Buzz! Brain Of The UK Review

Buzz! Brain Of The UK Review

Published On April 17, 2009 | By James Woodcock | Reviews
Overall Score
75 %
Glossy presentation
Superb UK theme
Great with friends
Very similar to Buzz!
Not downloadable, another disk!
No new modes, less questions

I have been playing quiz games on various platforms for years now, probably starting with a PC game called ‘You Don’t Know Jack’. Although all seem to either capture a particular well known real life game show, or add bizarre gimmicks to lure us in, I have been persistently disappointed by the lack of a true title winner that excels. Buzz attempts to put an end to my grief by adding the well known gimmicks as well as a few new ones while actually adding a substantial amount of substance in regards to the questions and expandability, thanks to downloadable content.

Buzz: Brain of the UK is a little bit of a contradiction though… Although the original Buzz for the PlayStation 3 features additional purchasable questions, thanks to the PlayStation Store, it seems they couldn’t resist releasing a brand new version of the game on disk, themed this time on the UK universe of questions and tom foolery featuring England, Scotland and Welsh flags. Why this route of trying to interest us with a whole new disk purchase rather than take advantage of downloadable updates is almost nonsensical, however lets give it a chance.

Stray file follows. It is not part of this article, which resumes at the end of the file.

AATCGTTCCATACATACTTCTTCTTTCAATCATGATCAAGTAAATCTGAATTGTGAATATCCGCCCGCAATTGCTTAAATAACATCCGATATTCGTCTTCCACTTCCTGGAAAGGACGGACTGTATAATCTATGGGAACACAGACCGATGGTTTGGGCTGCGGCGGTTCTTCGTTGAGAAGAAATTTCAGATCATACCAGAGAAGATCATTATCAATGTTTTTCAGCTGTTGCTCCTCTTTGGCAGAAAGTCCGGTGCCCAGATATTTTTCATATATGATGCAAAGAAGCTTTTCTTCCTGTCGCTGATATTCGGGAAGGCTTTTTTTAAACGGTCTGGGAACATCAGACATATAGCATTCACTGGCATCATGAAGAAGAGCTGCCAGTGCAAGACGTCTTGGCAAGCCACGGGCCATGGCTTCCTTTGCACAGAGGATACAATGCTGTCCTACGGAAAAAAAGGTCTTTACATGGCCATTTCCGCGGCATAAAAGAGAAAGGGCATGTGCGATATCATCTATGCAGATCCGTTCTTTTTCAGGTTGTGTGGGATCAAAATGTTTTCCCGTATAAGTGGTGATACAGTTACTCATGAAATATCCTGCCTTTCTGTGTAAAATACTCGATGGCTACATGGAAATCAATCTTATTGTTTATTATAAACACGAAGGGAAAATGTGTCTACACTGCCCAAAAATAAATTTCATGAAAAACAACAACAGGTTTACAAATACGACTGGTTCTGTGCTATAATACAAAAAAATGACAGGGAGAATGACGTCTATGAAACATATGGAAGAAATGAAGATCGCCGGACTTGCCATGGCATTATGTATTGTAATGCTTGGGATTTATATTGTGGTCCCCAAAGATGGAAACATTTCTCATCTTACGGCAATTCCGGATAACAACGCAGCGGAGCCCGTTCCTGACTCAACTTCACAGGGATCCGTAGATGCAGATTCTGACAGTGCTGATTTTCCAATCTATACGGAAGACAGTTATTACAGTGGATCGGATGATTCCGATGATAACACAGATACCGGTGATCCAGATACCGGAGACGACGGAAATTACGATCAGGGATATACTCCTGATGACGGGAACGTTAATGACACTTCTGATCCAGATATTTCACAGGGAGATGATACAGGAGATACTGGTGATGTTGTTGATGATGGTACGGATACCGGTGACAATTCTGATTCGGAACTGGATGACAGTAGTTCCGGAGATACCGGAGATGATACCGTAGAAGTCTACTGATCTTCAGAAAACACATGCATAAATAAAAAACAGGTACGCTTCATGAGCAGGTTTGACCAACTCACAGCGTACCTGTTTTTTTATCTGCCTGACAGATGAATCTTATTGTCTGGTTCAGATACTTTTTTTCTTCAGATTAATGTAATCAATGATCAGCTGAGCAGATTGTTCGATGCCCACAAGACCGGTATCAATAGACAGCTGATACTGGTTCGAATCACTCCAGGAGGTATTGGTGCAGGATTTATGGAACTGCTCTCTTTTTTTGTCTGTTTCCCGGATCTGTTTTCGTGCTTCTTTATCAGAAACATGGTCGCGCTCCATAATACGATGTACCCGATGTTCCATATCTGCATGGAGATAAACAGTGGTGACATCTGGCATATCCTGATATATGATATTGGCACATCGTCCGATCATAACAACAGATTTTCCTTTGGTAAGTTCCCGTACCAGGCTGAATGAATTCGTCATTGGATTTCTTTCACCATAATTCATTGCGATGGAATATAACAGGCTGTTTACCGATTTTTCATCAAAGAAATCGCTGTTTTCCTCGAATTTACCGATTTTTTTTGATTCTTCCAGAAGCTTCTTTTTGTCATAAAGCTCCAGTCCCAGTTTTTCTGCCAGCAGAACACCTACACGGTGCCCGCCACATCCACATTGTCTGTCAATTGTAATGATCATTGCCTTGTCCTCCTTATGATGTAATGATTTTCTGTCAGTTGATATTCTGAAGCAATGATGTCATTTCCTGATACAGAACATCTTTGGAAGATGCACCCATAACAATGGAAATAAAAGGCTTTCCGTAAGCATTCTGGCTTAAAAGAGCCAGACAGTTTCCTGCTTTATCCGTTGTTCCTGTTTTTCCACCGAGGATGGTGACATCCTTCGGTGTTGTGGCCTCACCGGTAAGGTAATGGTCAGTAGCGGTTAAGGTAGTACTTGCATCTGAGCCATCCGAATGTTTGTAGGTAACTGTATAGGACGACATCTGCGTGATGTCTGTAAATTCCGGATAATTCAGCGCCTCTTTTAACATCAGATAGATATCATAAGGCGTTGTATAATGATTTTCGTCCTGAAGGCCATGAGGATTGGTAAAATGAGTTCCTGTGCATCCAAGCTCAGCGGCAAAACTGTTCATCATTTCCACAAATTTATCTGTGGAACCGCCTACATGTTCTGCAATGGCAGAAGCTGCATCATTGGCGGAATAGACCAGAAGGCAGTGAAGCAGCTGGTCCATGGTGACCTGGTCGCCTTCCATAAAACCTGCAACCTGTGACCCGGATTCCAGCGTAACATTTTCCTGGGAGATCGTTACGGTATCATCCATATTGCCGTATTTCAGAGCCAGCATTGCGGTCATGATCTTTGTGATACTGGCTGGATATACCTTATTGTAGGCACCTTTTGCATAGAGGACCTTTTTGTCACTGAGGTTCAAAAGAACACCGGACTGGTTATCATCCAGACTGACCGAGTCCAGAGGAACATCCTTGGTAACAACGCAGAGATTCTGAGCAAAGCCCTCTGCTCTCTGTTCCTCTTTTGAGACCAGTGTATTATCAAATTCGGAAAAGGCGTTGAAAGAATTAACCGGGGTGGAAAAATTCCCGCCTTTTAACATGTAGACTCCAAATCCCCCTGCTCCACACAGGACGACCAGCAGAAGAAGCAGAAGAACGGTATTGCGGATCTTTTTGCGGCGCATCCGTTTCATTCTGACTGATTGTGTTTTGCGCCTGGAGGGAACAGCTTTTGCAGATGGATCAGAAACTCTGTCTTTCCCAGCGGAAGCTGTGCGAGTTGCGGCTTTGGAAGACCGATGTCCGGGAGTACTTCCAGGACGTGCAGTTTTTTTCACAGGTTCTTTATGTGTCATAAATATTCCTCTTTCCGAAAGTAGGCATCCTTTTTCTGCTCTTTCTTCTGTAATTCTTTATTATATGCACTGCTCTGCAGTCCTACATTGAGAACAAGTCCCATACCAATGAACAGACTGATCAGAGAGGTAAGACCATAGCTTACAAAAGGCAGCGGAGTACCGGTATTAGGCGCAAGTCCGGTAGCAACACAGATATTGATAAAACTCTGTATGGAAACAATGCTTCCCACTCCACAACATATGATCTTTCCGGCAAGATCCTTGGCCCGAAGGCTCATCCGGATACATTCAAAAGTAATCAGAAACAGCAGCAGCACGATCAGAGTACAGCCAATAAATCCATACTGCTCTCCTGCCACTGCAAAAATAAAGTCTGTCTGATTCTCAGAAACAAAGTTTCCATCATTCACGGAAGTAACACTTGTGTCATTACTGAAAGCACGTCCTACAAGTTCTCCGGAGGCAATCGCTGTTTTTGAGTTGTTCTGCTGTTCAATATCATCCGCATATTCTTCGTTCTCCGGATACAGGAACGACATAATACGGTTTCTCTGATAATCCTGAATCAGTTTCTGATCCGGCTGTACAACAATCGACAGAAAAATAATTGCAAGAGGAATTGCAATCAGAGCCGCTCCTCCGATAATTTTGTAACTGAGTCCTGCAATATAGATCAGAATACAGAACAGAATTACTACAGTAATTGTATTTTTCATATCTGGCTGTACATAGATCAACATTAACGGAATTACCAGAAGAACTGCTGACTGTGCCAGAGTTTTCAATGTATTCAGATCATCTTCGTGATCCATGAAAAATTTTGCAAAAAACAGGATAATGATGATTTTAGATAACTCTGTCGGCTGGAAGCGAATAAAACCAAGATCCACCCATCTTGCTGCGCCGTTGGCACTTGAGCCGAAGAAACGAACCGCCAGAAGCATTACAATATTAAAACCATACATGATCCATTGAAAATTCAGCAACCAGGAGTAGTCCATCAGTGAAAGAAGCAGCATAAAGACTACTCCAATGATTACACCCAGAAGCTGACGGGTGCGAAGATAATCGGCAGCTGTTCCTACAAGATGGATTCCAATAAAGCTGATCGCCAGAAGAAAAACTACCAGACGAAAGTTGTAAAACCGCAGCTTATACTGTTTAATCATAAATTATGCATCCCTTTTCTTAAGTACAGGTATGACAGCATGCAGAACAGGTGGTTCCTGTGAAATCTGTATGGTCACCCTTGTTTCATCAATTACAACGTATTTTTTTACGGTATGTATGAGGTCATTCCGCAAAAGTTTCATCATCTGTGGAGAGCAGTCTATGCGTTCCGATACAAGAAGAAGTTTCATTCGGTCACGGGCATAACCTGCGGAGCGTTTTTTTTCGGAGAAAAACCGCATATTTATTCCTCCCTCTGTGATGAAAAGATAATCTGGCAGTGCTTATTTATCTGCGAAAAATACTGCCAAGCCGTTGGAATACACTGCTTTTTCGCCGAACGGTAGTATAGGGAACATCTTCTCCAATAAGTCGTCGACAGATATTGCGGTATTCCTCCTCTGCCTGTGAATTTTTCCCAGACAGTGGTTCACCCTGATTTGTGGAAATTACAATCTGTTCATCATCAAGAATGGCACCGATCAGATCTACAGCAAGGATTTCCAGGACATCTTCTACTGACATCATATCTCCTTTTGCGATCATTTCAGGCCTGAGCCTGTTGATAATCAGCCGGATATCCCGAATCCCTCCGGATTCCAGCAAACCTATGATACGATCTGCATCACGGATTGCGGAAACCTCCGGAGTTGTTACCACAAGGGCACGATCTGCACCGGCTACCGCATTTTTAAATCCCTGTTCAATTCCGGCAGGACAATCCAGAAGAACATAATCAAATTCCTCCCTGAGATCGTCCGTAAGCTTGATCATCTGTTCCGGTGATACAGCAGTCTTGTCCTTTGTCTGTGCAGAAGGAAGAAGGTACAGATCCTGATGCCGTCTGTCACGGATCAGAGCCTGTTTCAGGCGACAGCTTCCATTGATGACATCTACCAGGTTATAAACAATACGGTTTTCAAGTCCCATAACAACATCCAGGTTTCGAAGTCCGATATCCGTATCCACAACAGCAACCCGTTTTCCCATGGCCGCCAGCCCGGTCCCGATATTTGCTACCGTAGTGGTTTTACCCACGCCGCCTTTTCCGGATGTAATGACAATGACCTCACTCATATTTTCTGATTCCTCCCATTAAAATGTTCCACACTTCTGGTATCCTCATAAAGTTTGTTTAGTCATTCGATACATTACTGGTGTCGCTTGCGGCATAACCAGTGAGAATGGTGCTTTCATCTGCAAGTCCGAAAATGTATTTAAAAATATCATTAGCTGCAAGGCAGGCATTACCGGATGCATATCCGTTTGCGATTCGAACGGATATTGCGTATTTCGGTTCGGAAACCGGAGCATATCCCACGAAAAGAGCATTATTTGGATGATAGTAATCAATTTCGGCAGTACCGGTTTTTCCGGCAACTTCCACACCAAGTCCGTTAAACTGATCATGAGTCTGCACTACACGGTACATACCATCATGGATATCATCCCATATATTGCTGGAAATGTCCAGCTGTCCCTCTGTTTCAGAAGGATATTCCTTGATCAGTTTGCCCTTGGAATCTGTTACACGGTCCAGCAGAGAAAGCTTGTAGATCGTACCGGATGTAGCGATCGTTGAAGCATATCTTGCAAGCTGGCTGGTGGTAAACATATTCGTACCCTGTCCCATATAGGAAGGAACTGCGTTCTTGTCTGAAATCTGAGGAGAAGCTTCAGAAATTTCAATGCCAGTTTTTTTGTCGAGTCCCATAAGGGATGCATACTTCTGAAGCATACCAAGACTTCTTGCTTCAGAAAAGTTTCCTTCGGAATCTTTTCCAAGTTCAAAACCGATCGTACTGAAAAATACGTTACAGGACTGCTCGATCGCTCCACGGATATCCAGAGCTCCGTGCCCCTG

For anyone who has purchased the original Buzz will no doubt recognise the formula as the similarities are instantly clear. Buzz your ever so slightly over the top (but in a good way) quiz master leads you through the process, however, now he is a little bit more irritating due to the fact he now attempts to imitate many of the United Kingdom stereo types. The host aside, the rest of the presentation is actually spot on, with slightly altered video introductions and music, flags wherever you look representing the countries and the most important factor of all, questions targeted at a UK audience through and through.

Also introduced are the ‘Lucky Dip’ set of questions. These will as the name suggests, take a set of questions from several similar categories rather than target one alone. This makes for a more general session than you might be used to and adds to the overall interest. Other than that there is very little difference from this new themed edition and the original Buzz, which makes the potential buyers scope shrink if any take the chance to read a few reviews first. Usual categories include music, movies, sport, trivia and more…

For you newcomers out there, Buzz is a testament to good old cheesy game shows where with four buzzer accessories (sold separately), you can either play on your lonesome, play with friends and even online. There are 4000 questions, all of course based around the UK and any packs available online for the original Buzz work flawlessly with this version as well if you wish to expand. If you have the PlayStation camera connected, periodically an image will be taken in-between rounds when playing with friends, which is sure to cause a few chuckles when you look back at the saved images.